4. Any nighttime danger to a child is reduced if there is an adult close by. Babies and children have perished in fires, have been sexually abused by visiting relatives, have been abducted from their bed, have been attacked by pets, have suffocated after vomiting, and have died or been injured in various ways that could have been prevented had a parent been nearby to help.

5. Suffocation is often listed as a danger of family co-sleeping. However, this is a real danger in only two situations: a young infant sleeping on a water-bed, thus unable to push himself up when needed, or a parent who is too intoxicated by alcohol or drugs to attend to a child’s needs. Obviously, a child who is suffocating for any reason (such as a ribbon on sleepwear getting around her neck, vomiting during sleep, asthmatic attacks) is far more likely to rouse a parent who is sleeping nearby than one sleeping in a different room. A child cared for during the night receives constant reassurance of love and support.
6. Family co-sleeping is often misunderstood as facilitating sexual abuse of children by a parent. However, the opposite is true. Parents who develop deep emotional bonds with their children by remaining close by and responsive at night, as well as during the day, are far less likely to turn to abusive behavior of any kind toward the children they love and cherish. Conversely, the fact that a child sleeps alone has never been adequate protection against a parent who intends sexual trespass, and may even make it easier for one parent to keep such activity secret from the other.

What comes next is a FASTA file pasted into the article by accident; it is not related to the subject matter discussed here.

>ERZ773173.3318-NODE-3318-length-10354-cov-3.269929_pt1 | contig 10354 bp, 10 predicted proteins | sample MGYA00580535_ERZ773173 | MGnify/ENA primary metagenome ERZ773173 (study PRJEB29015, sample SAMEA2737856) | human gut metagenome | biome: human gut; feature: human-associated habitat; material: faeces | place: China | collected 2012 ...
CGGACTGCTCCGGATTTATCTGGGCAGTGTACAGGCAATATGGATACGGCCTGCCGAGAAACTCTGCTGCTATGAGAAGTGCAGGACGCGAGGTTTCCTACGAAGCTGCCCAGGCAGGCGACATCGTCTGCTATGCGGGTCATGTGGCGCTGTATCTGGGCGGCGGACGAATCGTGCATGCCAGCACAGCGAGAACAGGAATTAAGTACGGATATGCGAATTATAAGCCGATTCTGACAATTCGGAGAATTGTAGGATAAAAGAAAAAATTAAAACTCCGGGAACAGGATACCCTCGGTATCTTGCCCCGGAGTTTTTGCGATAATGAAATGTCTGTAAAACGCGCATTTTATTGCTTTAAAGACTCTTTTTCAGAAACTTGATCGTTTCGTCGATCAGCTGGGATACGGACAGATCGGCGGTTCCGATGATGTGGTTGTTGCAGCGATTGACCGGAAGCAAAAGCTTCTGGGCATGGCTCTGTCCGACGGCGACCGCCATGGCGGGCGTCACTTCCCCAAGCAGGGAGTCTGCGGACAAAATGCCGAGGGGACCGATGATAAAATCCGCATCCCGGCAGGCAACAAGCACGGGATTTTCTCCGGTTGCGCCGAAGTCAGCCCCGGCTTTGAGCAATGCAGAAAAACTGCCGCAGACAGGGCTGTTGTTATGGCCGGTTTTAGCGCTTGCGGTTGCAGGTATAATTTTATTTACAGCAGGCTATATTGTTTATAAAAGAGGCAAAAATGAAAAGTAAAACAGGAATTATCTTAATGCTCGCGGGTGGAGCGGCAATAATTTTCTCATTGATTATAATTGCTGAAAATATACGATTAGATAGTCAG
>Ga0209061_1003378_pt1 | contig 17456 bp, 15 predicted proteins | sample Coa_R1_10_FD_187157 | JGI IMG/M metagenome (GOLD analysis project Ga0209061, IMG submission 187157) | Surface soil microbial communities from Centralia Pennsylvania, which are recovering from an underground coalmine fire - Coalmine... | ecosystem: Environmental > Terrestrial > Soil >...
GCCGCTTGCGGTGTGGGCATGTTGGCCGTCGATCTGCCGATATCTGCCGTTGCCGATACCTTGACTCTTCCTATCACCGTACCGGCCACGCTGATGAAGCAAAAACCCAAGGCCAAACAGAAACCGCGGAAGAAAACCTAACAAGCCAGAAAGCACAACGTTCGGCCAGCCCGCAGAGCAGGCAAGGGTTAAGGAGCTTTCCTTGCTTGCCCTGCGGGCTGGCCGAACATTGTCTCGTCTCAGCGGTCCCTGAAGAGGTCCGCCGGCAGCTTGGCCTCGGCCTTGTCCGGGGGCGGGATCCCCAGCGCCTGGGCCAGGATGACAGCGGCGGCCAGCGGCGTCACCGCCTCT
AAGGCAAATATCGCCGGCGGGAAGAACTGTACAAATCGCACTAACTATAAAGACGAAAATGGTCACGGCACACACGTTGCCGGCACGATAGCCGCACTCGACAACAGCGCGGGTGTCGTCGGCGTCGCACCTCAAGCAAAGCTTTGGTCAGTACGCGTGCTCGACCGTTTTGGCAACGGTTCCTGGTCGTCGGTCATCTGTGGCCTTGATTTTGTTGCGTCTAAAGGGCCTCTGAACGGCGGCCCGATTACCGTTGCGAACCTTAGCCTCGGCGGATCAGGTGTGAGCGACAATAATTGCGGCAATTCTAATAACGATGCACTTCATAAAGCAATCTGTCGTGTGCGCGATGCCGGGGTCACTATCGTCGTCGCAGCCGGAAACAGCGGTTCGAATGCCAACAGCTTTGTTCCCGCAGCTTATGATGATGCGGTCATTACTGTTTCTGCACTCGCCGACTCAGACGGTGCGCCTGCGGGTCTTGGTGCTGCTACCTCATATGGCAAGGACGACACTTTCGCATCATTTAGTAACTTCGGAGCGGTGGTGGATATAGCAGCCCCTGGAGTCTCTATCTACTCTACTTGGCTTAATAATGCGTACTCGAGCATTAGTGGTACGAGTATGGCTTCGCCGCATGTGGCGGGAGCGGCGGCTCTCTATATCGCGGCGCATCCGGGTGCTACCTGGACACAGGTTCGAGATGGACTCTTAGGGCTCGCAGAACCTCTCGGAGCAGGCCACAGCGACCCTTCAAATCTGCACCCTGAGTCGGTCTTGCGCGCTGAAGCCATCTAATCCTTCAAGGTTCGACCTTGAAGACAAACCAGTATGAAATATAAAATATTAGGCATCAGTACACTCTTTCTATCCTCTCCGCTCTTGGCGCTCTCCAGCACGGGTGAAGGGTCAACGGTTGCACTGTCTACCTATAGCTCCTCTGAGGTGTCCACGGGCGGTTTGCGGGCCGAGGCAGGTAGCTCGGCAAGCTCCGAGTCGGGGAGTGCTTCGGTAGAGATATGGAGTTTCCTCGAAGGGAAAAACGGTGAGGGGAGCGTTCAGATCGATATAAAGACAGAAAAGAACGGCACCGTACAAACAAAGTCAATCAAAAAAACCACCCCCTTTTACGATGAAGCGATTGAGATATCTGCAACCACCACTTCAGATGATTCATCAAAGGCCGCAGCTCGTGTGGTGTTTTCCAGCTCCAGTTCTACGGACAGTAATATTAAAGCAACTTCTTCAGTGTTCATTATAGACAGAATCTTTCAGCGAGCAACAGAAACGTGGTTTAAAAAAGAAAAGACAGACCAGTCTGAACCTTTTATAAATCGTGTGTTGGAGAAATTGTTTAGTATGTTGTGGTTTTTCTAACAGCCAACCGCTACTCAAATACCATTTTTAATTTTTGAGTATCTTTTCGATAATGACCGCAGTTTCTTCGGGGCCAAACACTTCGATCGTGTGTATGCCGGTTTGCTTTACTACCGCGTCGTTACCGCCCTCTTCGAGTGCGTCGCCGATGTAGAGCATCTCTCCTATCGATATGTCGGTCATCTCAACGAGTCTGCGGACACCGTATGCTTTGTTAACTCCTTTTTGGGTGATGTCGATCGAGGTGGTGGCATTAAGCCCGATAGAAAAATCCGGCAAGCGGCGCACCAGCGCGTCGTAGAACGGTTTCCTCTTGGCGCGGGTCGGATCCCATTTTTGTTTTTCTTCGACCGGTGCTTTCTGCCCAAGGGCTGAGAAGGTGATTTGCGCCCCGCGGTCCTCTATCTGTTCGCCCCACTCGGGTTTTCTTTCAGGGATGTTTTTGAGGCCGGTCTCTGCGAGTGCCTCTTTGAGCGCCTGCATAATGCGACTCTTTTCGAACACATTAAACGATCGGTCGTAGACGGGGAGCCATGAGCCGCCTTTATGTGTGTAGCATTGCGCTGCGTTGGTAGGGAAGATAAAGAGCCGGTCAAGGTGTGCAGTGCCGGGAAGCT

7. Shared sleep can further prevent child abuse by helping all family members to obtain the rest they need, especially if the child is breastfeeding. The child does not have to suffer needlessly or cry to bring his mother, and the mother can nurse half-asleep. The entire family awakes refreshed, with no lingering resentment toward the baby for having disturbed their sleep the night before. An exhausted parent is far more likely to abuse a child than a well-rested mother or father who has enjoyed the presence of a happily resting child through the night.

8. Crying is a signal provided by nature that is meant to disturb the parents to ensure that the baby receives the care he needs. But prolonged crying is stressful to all the family members. The sooner the baby’s needs are met, the more rest the baby and the entire family can have, and the more energy they will have for the next day. A mother sleeping next to her baby can utilize the instinctive response a new mother has to her baby’s first whimper, thus preventing the need for the hard crying that is so stressful to the baby and to all other members of the family.